I can’t put my finger on what made me want to come out exactly, except for the persistent discomfort and anxiety around feeling like I was keeping a secret about myself from the people around me, which was causing me to distance myself from my family and some groups of friends. The act of writing these poems about desire and then making these pronoun edits to keep myself in the closet served as a catalyst in that they helped me recognize that I was actively hiding important parts of myself both from strangers/my university community and from the people I loved; AND, once I came out later that year also served as a really beautiful medium for expressing my love for my college girlfriend and also the complications of growing up repressed as f*ck because of the religion I was raised with. I have written about so many kinds of loss—some of them really obvious, like the loss of an intimate relationship via a breakup, or a death—but also in a more indirect way, writing about how queer unrequited love or being closeted, for example, can mean missing out on certain social stuff because your feelings for a person that are not returned are unbearable or your feelings about yourself are unbearable.

On Queerness in this part of the country

In these poems, you come out (over and over again), fall in love and break up and fall back into queer love in the Midwest/Mid-Atlantic, a region with a posture toward queerness that really comes to life in your poetry. But you also complicate this narrative with tenderness towards the people you engage with, which I really appreciated. Can you talk a bit about your experience of queerness as it intersects with geography?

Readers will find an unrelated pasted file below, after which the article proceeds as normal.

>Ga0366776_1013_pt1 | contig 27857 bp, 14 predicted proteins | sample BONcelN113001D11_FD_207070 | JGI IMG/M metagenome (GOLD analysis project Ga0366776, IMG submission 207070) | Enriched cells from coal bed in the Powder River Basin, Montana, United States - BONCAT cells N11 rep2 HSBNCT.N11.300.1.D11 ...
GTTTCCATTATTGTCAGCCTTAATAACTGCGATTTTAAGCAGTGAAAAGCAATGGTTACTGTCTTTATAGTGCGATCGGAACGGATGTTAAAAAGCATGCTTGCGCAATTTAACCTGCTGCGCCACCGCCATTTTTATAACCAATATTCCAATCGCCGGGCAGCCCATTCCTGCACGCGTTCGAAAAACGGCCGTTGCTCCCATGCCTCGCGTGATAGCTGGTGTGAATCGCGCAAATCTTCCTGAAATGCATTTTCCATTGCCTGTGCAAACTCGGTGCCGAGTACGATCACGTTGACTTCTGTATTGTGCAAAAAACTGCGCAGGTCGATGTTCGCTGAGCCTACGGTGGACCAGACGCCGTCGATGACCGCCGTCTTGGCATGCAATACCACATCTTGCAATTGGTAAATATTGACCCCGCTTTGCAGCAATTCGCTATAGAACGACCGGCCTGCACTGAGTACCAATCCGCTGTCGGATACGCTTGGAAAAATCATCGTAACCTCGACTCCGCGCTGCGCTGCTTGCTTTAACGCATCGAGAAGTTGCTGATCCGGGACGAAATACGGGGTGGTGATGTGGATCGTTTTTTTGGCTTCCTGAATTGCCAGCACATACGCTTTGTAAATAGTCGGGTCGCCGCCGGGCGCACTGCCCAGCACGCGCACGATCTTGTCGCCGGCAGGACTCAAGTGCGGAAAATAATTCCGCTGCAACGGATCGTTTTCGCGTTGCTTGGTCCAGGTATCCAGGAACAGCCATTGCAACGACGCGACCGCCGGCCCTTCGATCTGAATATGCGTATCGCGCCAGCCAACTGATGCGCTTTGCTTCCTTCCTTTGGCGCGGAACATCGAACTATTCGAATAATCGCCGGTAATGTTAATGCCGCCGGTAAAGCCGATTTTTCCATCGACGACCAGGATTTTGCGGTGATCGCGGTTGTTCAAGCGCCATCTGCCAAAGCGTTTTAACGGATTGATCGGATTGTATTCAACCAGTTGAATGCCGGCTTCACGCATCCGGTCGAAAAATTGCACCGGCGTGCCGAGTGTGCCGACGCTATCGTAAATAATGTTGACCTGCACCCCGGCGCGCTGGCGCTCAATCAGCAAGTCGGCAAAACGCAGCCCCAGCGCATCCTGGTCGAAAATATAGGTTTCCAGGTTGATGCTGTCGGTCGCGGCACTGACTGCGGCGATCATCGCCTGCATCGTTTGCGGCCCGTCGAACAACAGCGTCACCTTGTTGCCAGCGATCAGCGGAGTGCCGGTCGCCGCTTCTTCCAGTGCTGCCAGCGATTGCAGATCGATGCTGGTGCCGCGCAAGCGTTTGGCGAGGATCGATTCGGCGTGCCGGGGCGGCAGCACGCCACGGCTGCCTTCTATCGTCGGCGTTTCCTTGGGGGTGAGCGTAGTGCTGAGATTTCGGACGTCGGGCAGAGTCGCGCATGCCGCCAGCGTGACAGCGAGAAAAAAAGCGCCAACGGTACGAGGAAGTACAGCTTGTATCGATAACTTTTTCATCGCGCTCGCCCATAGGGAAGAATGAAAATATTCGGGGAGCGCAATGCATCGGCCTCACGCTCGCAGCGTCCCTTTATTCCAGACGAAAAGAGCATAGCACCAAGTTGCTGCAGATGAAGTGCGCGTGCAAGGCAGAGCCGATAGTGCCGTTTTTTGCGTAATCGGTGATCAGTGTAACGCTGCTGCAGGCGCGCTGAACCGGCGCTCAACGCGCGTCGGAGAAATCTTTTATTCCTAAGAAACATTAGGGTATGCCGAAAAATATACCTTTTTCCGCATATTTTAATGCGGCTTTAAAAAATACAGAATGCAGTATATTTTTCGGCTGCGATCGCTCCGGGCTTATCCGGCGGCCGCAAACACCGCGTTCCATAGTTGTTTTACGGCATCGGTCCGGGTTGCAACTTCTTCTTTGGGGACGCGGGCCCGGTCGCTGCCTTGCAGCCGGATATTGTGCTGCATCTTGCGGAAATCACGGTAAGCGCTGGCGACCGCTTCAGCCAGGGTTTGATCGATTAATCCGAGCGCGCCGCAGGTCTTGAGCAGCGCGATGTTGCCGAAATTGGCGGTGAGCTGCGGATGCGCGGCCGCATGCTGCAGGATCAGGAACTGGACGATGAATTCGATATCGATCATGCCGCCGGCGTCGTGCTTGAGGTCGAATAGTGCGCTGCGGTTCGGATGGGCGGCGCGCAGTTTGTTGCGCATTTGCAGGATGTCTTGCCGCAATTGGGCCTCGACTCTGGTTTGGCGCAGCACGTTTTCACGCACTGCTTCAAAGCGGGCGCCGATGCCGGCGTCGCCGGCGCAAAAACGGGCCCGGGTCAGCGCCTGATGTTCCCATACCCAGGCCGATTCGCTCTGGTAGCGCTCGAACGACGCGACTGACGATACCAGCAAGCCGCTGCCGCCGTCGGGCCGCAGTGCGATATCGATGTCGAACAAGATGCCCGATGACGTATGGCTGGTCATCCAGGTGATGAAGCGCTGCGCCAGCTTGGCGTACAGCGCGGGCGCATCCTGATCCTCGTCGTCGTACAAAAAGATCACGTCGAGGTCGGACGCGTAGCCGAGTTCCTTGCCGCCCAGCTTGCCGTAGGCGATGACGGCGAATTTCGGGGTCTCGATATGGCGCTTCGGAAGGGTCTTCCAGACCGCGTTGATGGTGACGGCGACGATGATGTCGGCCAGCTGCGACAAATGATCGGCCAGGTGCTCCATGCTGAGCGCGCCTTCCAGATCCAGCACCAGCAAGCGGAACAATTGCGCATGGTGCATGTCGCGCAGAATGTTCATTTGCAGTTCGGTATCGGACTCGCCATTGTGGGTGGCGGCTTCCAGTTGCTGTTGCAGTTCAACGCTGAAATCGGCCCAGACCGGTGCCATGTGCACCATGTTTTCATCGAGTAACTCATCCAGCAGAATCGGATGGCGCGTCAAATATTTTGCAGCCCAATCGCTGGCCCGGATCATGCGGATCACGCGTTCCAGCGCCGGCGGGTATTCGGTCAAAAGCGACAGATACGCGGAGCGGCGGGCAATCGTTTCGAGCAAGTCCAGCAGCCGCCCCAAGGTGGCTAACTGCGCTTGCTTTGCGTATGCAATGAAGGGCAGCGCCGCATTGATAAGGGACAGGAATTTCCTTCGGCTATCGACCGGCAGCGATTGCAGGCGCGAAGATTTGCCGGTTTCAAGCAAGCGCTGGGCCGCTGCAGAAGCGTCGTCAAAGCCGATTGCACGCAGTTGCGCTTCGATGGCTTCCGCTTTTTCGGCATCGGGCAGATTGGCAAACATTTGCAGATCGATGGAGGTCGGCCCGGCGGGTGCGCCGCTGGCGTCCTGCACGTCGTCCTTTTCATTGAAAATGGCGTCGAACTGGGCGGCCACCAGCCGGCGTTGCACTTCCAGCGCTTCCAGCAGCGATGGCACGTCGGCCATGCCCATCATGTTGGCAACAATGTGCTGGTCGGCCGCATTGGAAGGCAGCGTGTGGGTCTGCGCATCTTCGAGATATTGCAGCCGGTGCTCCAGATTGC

Being queer in the Midwest, specifically in the very conservative and very Catholic suburb of Cincinnati where I grew up and lived until I was 20, was really challenging, but I really didn’t understand how dehumanizing it was and how much it drained me until I moved away.

I remember being in the fourth grade and hearing the word “gay” for the first time from a friend, used as a descriptor for something she thought was “stupid,” and that is how I used that word probably up until nearly high school. I didn’t know how to use the word except for as a mechanism to insult someone or something. At first I didn’t actually even know it was referencing homosexuality. And I had no context for understanding any kind of sexuality at all—as the oldest kid in my family, I had no big brothers to learn crude sex things from like some of my friends had.

I’ve always kind of had trouble with the word “lesbian,” a word that I never heard used kindly.

Lisa Summe

One of my earliest memories is a queer memory, from age three—having a crush a girl in my pre-school class. I had always been very aware I was attracted to women, and yet I was sort of unable to understand that I was maybe “gay,” even as a teenager. And maybe that was because I didn’t see other gay people around, so I couldn’t understand queerness in a concrete way. I had fantasies as a kid about becoming a boy somehow (which I explore a bit in a few of the poems in the book), not because I was uncomfortable with being a girl necessarily, but because I knew I was attracted to girls, and the model I saw for getting to, for example, marry a woman, was to be a man. Once I learned about lesbians, this feeling changed. I could be a woman and date women—amazing!! Before that, some of my peers, like in high school, suspected I was a lesbian. They weren’t wrong! But it wasn’t a compliment. So I’ve always kind of had trouble with the word “lesbian,” a word that I never heard used kindly—like the use of the word “gay” in middle school, “lesbian” was at best a joke, and at worst a slur.